"Though we have acheived progress, our work is not over. That is why I support the mission of the Arms Control Association. It is, quite simply, the most effective and important organization working in the field today." 

– Larry Weiler
Former U.S.-Russian arms control negotiator
August 7, 2018
Senator Lugar Voted Arms Control Person of the Year
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For immediate release: January 11, 2010
Press contact: Daryl G. Kimball, Executive Director, (202) 463-8270 x 107

(Washington, D.C.) Senator Richard Lugar (R-Ind.) garnered the highest number of votes in an online poll to determine the "2009 Arms Control Person of the Year." Nine other individuals, institutions, and country groups were nominated by the staff of the Arms Control Association.

Lugar was nominated for "his long-running support for U.S. financial contributions to assist with the construction of Russia'sLugar in 1999 in Shchuchye chemical weapons demilitarization complex, which began work this year to neutralize about 2 million shells and warheads stored nearby that are loaded with VX, sarin and soman."

"The international vote selecting Richard Lugar acknowledges the Senator's work last year, and clearly celebrates his multi-decade commitment to reducing Cold War legacy weapons," said Daryl G. Kimball, executive director of the Arms Control Association.

"The opening of the Shchuchye site was an important development in 2009 because it will accelerate the destruction of millions of dangerous and obsolete chemical weapons," Kimball added. See http://www.armscontrol.org/act/2009_04/CWdestruction

"His leadership, along with Senator Sam Nunn's, was instrumental in founding the Cooperative Threat Reduction Program that is still working to secure dangerous former Soviet nuclear, chemical and biological weapons, and can serve as a model for related efforts around the globe," Kimball said.

In 1999, Senator Lugar visited Shchuchye and demonstrated the proliferation danger of chemical weapons by placing a VW-filled shell in a briefcase (pictured). After more than $1 billion in U.S. aid, the site became operational in 2009 with Lugar attending its official opening ceremony in May. See http://lugar.senate.gov/newsletter/2009/06/feature.html.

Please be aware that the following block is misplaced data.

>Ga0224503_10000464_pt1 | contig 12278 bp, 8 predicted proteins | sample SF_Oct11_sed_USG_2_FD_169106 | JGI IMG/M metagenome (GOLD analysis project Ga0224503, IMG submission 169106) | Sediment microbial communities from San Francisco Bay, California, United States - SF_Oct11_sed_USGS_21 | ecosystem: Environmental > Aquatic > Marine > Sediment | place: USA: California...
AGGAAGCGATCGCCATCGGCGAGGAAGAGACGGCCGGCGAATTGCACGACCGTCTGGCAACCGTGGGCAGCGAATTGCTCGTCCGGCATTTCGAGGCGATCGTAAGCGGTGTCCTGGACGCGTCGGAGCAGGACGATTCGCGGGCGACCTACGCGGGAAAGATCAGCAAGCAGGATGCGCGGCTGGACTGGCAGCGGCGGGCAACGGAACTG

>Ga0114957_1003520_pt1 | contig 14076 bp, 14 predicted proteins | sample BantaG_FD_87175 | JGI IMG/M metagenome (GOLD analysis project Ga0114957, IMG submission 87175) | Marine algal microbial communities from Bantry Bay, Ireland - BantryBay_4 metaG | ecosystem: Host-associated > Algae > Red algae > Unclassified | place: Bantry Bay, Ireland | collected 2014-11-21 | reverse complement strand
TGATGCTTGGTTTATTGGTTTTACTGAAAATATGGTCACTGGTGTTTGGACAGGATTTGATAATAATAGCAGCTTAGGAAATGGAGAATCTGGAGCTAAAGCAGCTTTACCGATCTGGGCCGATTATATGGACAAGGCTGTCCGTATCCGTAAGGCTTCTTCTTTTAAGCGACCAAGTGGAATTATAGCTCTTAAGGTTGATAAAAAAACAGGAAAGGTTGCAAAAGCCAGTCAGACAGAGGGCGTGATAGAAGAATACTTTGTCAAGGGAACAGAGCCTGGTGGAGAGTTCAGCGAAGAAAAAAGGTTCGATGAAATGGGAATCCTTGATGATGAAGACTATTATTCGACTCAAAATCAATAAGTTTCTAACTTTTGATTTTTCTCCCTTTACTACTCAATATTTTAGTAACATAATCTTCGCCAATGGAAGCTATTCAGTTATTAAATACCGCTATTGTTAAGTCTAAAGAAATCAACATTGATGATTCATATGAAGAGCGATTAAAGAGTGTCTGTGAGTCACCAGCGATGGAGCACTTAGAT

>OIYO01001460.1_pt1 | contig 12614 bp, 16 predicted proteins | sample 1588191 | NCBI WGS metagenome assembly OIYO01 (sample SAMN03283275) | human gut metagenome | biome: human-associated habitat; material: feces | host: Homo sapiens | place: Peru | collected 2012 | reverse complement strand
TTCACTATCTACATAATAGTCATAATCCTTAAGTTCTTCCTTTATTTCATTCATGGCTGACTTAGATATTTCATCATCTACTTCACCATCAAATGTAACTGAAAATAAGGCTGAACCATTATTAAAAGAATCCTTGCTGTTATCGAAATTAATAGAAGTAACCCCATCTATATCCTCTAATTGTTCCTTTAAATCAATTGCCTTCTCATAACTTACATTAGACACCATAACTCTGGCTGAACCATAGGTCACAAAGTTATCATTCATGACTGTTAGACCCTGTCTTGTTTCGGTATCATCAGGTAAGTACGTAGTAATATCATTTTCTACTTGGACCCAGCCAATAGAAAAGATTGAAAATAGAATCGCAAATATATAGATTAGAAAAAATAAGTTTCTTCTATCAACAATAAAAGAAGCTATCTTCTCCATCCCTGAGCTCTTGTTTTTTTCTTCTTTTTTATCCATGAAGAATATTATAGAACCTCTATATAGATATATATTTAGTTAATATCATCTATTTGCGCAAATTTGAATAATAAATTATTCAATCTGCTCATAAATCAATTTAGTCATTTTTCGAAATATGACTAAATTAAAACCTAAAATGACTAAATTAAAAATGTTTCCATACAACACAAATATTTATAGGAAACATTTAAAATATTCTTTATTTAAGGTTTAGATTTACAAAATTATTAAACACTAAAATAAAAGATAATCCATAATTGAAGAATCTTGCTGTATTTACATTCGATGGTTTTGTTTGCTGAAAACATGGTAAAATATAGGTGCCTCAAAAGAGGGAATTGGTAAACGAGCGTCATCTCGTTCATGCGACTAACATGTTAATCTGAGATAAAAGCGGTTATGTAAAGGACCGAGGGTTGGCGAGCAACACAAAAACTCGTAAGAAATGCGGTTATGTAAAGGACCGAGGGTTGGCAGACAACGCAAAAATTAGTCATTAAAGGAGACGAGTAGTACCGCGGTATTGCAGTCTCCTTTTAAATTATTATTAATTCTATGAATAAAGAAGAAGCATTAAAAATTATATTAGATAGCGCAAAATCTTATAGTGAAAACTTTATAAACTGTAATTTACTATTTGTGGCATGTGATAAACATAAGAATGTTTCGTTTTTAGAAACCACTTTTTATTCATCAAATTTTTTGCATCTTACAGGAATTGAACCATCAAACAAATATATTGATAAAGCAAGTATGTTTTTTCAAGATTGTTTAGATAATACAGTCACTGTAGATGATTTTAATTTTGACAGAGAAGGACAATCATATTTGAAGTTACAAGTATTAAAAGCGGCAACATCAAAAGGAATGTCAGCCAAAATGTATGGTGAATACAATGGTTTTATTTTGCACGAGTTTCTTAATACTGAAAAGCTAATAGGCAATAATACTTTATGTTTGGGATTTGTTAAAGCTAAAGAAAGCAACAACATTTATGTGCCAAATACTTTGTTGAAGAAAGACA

Ambassador Roberto García Moritán of Argentina received the second most votes. García Moritán served as chair of the UN open-ended working group charged with creating a legally binding global arms trade treaty (ATT). In October, 153 states, including the United States, voted to convert remaining working group meetings into preparatory committee meetings for a 2012 convention that could lead to a new treaty. It was the first time the United States voted to support the ATT process, a move that could increase the chances of concluding the still unwritten pact. Moritán also guided the 2008 group of governmental expert meetings, whose recommendations informed the open-ended working group. See http://www.armscontrol.org/act/2009_11/ArmsTradeTreaty.

"The longstanding effort to regulate the global arms trade made progress in 2009 when the international community set a date for negotiating a legally binding treaty," said Jeff Abramson, Arms Control Association deputy director. "Ambassador García Moritán deserves great credit for keeping the international process on track," he added.

Other leading vote-getters included President Barack Obama, and Antoly Antonov and Rose Gottemoeller--the Russian and U.S. negotiators involved in efforts to conclude a nuclear reduction treaty to replace the now-expired START accord.

The online poll was open between Dec. 21, 2009 and Jan. 8, 2010, garnering votes from more than 850 individuals around the globe. For the list of all 2009 nominees, see https://www.armscontrol.org/acpoy/2009.